Unilever divests beleaguered bakery ingredient margarine division

By Gill Hyslop contact

- Last updated on GMT

Unilever is exchanging its margarine and spreads division for a wholly-owned share of its South African division. Pic: ©GettyImages/JoLin
Unilever is exchanging its margarine and spreads division for a wholly-owned share of its South African division. Pic: ©GettyImages/JoLin
Unilever has signed an R11.9bn ($900m) deal to take full control of its South African subsidiary from Remgro in exchange for its R7bn ($385m) southern African spreads business and R4.9bn ($371m) in cash.

Unilever has taken its long-awaited first step to discard it shrinking margarine business in South Africa, Botswana, Lesotho, Namibia and Swaziland.

It has agreed to exchange it with Remgro 25.7% shareholding in Unilever South Africa.

Remgro is an investment group partly owned by Johann Rupert, chairman of luxury group Richemont.

The move follows a failed $143bn takeover bid by Kraft-Heinz of Unilever earlier this year.

Buttering its bread

Analyst and media speculations are rife that Archer Daniels Midland, as well as private equity consortiums including Clayton Dubilier & Rice and Bain Capital, Blackstone and CVC could table bids for the division.

However, Unilever has said it could instigate a share buy-back program worth €5bn ($4.43bn) if it does not receive high enough offers and is analyzing its complicated dual-structure in London and Rotterdam, which could pave the way to broader restructuring by the company.

The Anglo-Dutch company’s spreads and margarine business – including brands like Stork, Rama, Flora, Rondo and Bertolli – fetches around €3bn ($2.66bn) in annual sales, but has been steadily declining for years, constrained by a recession, 27% unemployment and weak growth prospects in the region.

Consumers, too, have been moving away from margarine.

According to Pinar Hosafci, food analyst at market Euromonitor International,​ it is no secret that consumers have grown sceptical of health claims in spreads, and are returning to butter as they look for more natural and wholesome alternatives in their diets.

“The contraction of the spreads market has obviously impacted Unilever’s top line revenue, which – as the world’s largest producer of margarine – have been suffering from this growing consumer backlash for a number of years now,”​ she said.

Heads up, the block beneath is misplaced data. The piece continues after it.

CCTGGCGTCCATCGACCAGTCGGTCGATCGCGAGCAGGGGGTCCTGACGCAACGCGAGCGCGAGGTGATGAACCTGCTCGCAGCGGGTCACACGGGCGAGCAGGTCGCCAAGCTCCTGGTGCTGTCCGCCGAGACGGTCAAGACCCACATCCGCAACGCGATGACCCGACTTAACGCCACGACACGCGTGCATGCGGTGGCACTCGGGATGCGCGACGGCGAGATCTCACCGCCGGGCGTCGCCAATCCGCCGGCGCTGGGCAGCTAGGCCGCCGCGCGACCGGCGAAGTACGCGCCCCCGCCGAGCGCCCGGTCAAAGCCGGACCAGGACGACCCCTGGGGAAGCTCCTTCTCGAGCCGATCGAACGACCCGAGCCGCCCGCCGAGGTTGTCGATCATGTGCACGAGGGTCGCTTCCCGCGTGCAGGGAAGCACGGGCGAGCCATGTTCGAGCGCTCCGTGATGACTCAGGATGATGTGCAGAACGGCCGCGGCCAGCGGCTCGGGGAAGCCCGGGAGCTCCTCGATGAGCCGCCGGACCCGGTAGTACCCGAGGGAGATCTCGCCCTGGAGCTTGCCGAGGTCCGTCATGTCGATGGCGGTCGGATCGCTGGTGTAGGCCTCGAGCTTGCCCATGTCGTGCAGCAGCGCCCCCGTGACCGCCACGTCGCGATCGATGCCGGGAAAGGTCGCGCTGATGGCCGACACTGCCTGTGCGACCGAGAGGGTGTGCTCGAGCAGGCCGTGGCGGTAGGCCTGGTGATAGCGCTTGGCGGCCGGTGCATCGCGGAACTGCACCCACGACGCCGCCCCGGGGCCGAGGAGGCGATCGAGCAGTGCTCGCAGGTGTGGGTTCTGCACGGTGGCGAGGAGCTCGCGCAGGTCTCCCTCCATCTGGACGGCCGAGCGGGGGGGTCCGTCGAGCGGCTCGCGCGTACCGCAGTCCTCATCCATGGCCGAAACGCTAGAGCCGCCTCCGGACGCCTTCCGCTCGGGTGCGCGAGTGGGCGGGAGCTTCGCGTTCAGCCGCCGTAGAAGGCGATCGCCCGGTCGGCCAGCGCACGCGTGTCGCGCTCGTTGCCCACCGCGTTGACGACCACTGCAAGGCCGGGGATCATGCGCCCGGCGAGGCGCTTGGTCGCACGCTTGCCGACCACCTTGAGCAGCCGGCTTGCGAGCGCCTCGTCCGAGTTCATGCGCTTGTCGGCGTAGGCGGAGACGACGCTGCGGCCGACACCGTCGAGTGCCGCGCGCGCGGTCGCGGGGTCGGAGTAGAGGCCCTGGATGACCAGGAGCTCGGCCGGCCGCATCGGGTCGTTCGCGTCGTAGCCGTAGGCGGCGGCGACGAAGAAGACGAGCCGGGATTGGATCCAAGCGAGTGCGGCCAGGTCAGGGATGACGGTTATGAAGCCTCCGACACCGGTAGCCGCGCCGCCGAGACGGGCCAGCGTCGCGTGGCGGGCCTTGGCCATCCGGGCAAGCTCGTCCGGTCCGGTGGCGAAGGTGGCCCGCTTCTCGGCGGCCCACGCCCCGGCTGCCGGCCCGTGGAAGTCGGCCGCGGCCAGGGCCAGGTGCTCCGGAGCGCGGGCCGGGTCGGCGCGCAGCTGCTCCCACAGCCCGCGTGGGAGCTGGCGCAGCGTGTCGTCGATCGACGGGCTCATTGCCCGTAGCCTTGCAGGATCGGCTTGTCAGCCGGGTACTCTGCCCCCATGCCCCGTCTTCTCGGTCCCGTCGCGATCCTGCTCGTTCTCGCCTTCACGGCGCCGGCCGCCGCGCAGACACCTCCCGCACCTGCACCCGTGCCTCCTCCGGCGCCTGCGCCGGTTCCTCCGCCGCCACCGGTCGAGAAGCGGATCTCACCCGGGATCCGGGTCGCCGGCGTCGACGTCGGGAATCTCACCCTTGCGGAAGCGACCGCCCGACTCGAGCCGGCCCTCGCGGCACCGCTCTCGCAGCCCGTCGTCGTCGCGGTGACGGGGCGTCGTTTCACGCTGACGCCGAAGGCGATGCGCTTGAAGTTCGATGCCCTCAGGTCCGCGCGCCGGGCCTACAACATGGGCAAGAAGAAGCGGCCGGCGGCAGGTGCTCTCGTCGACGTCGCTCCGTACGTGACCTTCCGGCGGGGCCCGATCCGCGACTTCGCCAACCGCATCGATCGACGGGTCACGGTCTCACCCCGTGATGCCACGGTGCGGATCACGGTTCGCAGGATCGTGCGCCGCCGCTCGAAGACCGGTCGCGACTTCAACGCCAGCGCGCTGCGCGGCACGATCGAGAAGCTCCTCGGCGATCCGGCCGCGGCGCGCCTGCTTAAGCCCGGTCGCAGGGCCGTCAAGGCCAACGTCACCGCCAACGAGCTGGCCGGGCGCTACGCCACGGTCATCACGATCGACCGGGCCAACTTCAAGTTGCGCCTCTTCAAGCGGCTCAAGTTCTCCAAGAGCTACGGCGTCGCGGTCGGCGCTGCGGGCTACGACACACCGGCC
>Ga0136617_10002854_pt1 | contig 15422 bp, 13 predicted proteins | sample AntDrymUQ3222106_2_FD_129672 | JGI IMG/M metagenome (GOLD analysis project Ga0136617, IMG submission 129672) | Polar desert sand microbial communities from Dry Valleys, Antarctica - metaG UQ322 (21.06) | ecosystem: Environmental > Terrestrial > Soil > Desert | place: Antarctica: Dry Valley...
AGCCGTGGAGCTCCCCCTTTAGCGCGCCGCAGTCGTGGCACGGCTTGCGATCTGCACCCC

Spread too thin

In April, Unilever reported a 2.2% sales growth across food and refreshments, including margarine and spreads. Without this division, this figure showed a 3.5% sales growth.

However, Remgro believes these products still have good growth prospects.

“While the investment has been a profitable one for Remgro, its inability to shape the strategic direction of the Unilever SA business has led Remgro to conclude that it will create more value through full ownership and control of the spreads business,” ​the company said in a statement.

The transaction is expected to be finalized in the first quarter of 2018.

Unilever’s spread

The global margarine and spreads market was valued at $14.2bn in 2017, according to Euromonitor, with the Unilever Group commanding the largest market share of 32.4%, ahead of US agribusiness and food group Bunge (5.6%) and Brazil’s Brf Brasil Foods (2.9%).

Unilever’s brands have such a massive scale, in fact, that the word ‘margarine’ is synonymous with brands like Becel, Rama and Flora in several markets.

In the US and the UK, two of the world’s biggest margarine markets with sales of $1.68bn and $613m, respectively, Unilever has more than a 50% market share.

“Unilever’s undeniable brand equity will be of advantage to any potential suitor and so is the profitability of the business,” ​said Hosafci, noting spreads account for 4% of Unilever’s total revenue and have an 8% share of the company’s profits.

Related topics: Ingredients, Bread, Cakes & Pastries

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